12. 12. Privacy Consent of OPT-IN• At the right is the diagram for an OPT-INenvironment. In an OPT-IN environment thepatient is given the opportunity to ALLOWsharing of their information. This means thatthere is a presumption that the patient doesnot want their health information shared. Iwould view it more as a respect for the patientto make the decision.
  13. 13. Privacy Consent:YES vs NO• The reality of privacy consent is that there will be anumber of patients that will change their mind.This is just human nature, and there are manyreally good reasons they might change their mind.A patient that has given OPT-IN authorizationmight revoke their authorization. A patient thathas indicated they dont want their data to beshared might decide that they now do want toshare their data.
  14. 14. Privacy Consent of Maybe• There are those that have specialcircumstances that really require specialhandling.• This state is an indicator, just like "YES" or"NO", but in this case the indicator indicatesthat there are patient-specific rules. Thesepatient-specific rules likely start with a "YES"or a "NO" and then apply additional rules.
  15. 15. Privacy Consent of Maybe• These additional rules might be to block a specific time-period, block aspecific report, block a specific person from access, allow a specific personaccess, etc.• These special rules are applied against each access.Note that the statediagram shows transitions between all three states. It is possible that onegoes into the "MAYBE" state forever, or just a while.
  16. 16. 8. National Strategy Could Nudge SISForward• In the early days of the Obama administration, the president declaredcyberspace a critical asset. Since then, little more than lip service has beenpaid on a policy level to the security of the country’s critical infrastructure,despite increasing public awareness of the problem and high-profile attackson business and government alike.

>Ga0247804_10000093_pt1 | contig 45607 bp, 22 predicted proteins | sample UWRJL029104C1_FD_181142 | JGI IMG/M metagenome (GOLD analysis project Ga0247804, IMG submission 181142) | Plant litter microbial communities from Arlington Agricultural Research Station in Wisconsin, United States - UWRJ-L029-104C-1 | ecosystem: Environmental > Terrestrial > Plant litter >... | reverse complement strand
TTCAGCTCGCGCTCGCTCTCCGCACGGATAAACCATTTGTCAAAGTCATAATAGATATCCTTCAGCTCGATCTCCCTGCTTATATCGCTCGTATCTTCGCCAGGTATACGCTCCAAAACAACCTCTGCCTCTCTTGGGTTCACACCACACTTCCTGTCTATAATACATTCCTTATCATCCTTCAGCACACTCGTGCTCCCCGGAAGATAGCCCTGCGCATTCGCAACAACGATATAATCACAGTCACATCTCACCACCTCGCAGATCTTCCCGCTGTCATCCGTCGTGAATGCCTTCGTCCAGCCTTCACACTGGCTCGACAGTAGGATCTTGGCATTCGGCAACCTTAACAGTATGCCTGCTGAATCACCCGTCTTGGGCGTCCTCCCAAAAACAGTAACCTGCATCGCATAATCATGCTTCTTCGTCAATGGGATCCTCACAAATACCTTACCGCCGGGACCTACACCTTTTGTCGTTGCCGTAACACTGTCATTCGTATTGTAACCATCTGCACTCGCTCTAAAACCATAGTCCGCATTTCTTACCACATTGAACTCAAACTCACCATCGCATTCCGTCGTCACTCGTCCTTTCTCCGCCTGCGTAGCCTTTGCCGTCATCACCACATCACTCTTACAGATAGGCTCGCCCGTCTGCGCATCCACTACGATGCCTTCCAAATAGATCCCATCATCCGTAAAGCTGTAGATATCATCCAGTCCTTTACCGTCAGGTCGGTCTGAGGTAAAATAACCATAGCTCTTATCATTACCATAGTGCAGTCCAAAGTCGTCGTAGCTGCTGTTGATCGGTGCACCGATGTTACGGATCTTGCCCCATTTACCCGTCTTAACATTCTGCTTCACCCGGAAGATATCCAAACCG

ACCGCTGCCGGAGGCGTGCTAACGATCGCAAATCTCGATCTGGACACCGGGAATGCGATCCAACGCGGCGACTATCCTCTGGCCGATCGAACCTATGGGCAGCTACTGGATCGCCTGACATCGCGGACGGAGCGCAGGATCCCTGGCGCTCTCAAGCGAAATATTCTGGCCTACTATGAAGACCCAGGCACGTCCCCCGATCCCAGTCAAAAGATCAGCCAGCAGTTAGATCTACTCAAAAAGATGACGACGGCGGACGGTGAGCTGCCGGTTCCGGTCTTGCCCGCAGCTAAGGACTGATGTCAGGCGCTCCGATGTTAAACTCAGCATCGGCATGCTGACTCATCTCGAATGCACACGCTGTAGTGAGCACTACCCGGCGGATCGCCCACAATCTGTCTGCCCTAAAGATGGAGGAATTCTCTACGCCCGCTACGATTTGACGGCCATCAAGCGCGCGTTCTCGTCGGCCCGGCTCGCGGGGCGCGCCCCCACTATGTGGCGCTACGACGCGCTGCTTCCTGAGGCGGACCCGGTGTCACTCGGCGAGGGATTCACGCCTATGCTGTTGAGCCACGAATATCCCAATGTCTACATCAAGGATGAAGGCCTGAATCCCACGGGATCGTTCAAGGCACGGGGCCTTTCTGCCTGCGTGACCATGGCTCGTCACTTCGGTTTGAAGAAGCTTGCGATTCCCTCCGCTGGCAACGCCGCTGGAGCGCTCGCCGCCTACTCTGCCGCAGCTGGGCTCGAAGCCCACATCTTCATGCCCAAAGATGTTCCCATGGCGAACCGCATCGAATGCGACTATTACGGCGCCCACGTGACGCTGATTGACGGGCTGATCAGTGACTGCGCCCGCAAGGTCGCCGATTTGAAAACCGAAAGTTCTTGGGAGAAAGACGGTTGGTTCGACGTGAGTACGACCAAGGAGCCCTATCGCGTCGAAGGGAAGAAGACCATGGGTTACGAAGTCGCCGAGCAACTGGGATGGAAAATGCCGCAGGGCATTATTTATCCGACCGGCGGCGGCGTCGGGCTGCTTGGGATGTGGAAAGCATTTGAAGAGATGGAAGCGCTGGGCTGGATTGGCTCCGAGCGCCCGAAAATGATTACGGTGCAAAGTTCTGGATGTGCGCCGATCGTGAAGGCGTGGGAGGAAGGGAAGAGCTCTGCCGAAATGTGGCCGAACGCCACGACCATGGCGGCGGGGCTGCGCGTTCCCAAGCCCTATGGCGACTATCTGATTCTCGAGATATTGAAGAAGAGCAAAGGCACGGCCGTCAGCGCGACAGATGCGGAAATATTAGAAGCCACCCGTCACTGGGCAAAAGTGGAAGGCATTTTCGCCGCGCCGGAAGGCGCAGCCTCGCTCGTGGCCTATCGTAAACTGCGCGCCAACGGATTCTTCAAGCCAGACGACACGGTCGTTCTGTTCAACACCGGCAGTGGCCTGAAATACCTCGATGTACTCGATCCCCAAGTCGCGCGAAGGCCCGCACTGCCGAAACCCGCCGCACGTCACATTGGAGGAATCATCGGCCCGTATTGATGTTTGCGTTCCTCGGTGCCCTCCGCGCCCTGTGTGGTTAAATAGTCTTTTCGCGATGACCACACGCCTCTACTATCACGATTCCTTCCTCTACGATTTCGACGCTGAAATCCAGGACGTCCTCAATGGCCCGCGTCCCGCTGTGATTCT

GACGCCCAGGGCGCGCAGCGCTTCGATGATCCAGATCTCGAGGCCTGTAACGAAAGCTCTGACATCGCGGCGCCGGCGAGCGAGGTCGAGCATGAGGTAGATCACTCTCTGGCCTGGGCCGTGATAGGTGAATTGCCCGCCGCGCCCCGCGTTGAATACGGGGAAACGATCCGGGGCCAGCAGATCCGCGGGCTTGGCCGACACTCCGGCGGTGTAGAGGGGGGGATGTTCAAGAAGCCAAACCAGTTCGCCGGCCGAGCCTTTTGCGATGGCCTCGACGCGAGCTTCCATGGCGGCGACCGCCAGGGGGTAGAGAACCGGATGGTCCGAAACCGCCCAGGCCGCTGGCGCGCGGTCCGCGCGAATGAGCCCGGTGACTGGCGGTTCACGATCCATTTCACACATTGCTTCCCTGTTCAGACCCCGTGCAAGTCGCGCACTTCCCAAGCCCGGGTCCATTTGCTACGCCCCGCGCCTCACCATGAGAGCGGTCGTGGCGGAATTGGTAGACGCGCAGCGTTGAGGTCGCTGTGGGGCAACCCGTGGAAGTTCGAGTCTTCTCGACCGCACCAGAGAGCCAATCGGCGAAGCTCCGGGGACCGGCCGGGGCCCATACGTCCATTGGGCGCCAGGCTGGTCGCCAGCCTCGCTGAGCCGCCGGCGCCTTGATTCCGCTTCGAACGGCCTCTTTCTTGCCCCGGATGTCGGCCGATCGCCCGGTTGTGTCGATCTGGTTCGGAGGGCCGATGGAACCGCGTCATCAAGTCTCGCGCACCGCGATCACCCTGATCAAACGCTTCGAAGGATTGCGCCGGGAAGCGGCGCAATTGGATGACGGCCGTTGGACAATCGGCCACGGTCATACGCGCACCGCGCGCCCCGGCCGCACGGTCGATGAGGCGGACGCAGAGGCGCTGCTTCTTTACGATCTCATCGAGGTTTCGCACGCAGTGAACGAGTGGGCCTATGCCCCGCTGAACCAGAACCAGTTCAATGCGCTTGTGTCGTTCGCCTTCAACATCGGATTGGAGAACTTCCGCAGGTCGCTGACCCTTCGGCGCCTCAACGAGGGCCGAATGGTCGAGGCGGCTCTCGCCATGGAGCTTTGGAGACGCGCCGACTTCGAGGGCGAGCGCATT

17. 17. National Strategy Could Nudge SIS Forward• In December 2013, there was more movement. The White House releasedthe National Strategy for Information Sharing and Safeguarding which is aframework for government agencies to share attack data to repel terroristthreats, cyberattacks and more.
  18. 18. National Strategy Could Nudge SIS Forward• The strategy stresses that information must be treated as a national assetand such data must be made available to support national security, it states.It also urges agencies to work together to identify and reduce risks, ratherthan not share at all. Information, the document states, must underlie alldecisions.
  19. 19. 9. GoalsThe president hopes the strategy achieves five goals:• Drive collective action through collaboration and accountability: Usingmodels to build trust and simplify the processes for sharing• Improve information discovery and access through common standards:Doing so paves the way for less ambiguous policies. To achieve this, secureaccess via authentication and authorization controls, data classification andsharing standards is vital.
  20. 20. Goals• Optimize mission effectiveness through shared services andinteroperability: Bettering the efficacy of how information is acquired andshared is key here.• Strengthen information safeguarding through structural reform, policy andtechnical solutions: This calls for controls on data, monitoring for insider andexternal attacks to better stave off threats to systems and information.
  21. 21. Goals• Protect privacy, civil rights and civil liberties through consistency andcompliance: Public trust must be a key consideration here, the documentstresses. Privacy and civil protections must be built into any sharingmechanism.